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Am J Respir Crit Care Med. 2015 Dec 1;192(11):1298-305. doi: 10.1164/rccm.201505-0857OC.

A Multicenter Randomized Trial of Continuous versus Intermittent β-Lactam Infusion in Severe Sepsis.

Author information

1
1 Department of Intensive Care Medicine.
2
2 The Burns, Trauma & Critical Care Research Centre, The University of Queensland, Brisbane, Australia.
3
3 Pharmacy Department, and.
4
4 Menzies School of Health Research, Charles Darwin University, Darwin, Australia.
5
5 Department of Infectious Diseases, John Hunter Hospital, Newcastle, Australia.
6
6 Department of Intensive Care, Royal Perth Hospital, Perth, Australia.
7
7 School of Medicine and Pharmacology, University of Western Australia, Perth, Australia.
8
8 Department of Intensive Care, Austin Hospital, Melbourne, Australia.
9
9 Australian and New Zealand Intensive Care Research Centre, Monash University, Melbourne, Australia.
10
10 Prince of Wales Hospital, Hong Kong.
11
11 Chinese University of Hong Kong, Hong Kong.
12
12 Department of Intensive Care, Blacktown Hospital, Blacktown, Australia.
13
13 Critical Care and Trauma Division, The George Institute for Global Health, Sydney, Australia.
14
14 St. George Clinical School, University of New South Wales, Sydney, Australia.
15
15 Infectious Diseases Unit, Royal Brisbane and Women's Hospital, Brisbane, Australia.
16
16 The University of Queensland Centre for Clinical Research, Brisbane, Australia; and.
17
17 Clinical Trials and Biostatistics Unit, QIMR Berghofer Medical Research Institute, Brisbane, Australia.

Abstract

RATIONALE:

Continuous infusion of β-lactam antibiotics may improve outcomes because of time-dependent antibacterial activity compared with intermittent dosing.

OBJECTIVES:

To evaluate the efficacy of continuous versus intermittent infusion in patients with severe sepsis.

METHODS:

We conducted a randomized controlled trial in 25 intensive care units (ICUs). Participants commenced on piperacillin-tazobactam, ticarcillin-clavulanate, or meropenem were randomized to receive the prescribed antibiotic via continuous or 30-minute intermittent infusion for the remainder of the treatment course or until ICU discharge. The primary outcome was the number of alive ICU-free days at Day 28. Secondary outcomes were 90-day survival, clinical cure 14 days post antibiotic cessation, alive organ failure-free days at Day 14, and duration of bacteremia.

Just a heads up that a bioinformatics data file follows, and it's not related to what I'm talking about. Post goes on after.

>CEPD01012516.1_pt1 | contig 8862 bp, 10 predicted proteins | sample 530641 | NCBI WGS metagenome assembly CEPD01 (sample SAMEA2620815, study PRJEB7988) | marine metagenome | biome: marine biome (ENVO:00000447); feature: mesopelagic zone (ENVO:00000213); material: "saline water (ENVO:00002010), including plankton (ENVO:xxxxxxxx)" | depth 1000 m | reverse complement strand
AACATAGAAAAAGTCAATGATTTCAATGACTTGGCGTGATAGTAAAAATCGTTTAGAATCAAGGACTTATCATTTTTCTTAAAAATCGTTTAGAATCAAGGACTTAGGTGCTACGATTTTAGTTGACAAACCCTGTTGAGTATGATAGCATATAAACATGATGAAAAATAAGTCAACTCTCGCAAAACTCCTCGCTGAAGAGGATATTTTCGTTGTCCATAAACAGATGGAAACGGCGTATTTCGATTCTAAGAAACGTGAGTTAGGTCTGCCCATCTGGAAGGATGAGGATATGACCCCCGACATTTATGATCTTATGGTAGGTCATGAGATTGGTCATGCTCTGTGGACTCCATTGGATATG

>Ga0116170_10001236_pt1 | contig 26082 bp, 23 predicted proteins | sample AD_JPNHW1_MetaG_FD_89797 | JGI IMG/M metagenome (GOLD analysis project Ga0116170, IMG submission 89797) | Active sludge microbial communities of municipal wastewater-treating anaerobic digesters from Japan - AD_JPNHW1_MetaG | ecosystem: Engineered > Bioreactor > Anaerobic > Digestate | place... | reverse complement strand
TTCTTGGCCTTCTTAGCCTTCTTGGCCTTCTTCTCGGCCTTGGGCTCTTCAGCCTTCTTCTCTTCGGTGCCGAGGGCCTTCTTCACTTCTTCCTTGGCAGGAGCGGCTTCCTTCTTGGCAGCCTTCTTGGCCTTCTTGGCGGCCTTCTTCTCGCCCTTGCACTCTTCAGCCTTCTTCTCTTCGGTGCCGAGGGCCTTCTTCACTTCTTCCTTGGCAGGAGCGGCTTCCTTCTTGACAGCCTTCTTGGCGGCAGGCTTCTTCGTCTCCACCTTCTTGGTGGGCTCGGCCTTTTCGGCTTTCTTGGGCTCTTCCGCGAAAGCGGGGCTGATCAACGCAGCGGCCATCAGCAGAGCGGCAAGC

MEASUREMENTS AND MAIN RESULTS:

We enrolled 432 eligible participants with a median age of 64 years and an Acute Physiology and Chronic Health Evaluation II score of 20. There was no difference in ICU-free days: 18 days (interquartile range, 2-24) and 20 days (interquartile range, 3-24) in the continuous and intermittent groups (P = 0.38). There was no difference in 90-day survival: 74.3% (156 of 210) and 72.5% (158 of 218); hazard ratio, 0.91 (95% confidence interval, 0.63-1.31; P = 0.61). Clinical cure was 52.4% (111 of 212) and 49.5% (109 of 220); odds ratio, 1.12 (95% confidence interval, 0.77-1.63; P = 0.56). There was no difference in organ failure-free days (6 d; P = 0.27) and duration of bacteremia (0 d; P = 0.24).

CONCLUSIONS:

In critically ill patients with severe sepsis, there was no difference in outcomes between β-lactam antibiotic administration by continuous and intermittent infusion. Australian New Zealand Clinical Trials Registry number (ACT RN12612000138886).

KEYWORDS:

antibiotic; clinical outcome; intensive care; pharmacodynamics; pharmacokinetics

PMID:
26200166
DOI:
10.1164/rccm.201505-0857OC
[Indexed for MEDLINE]
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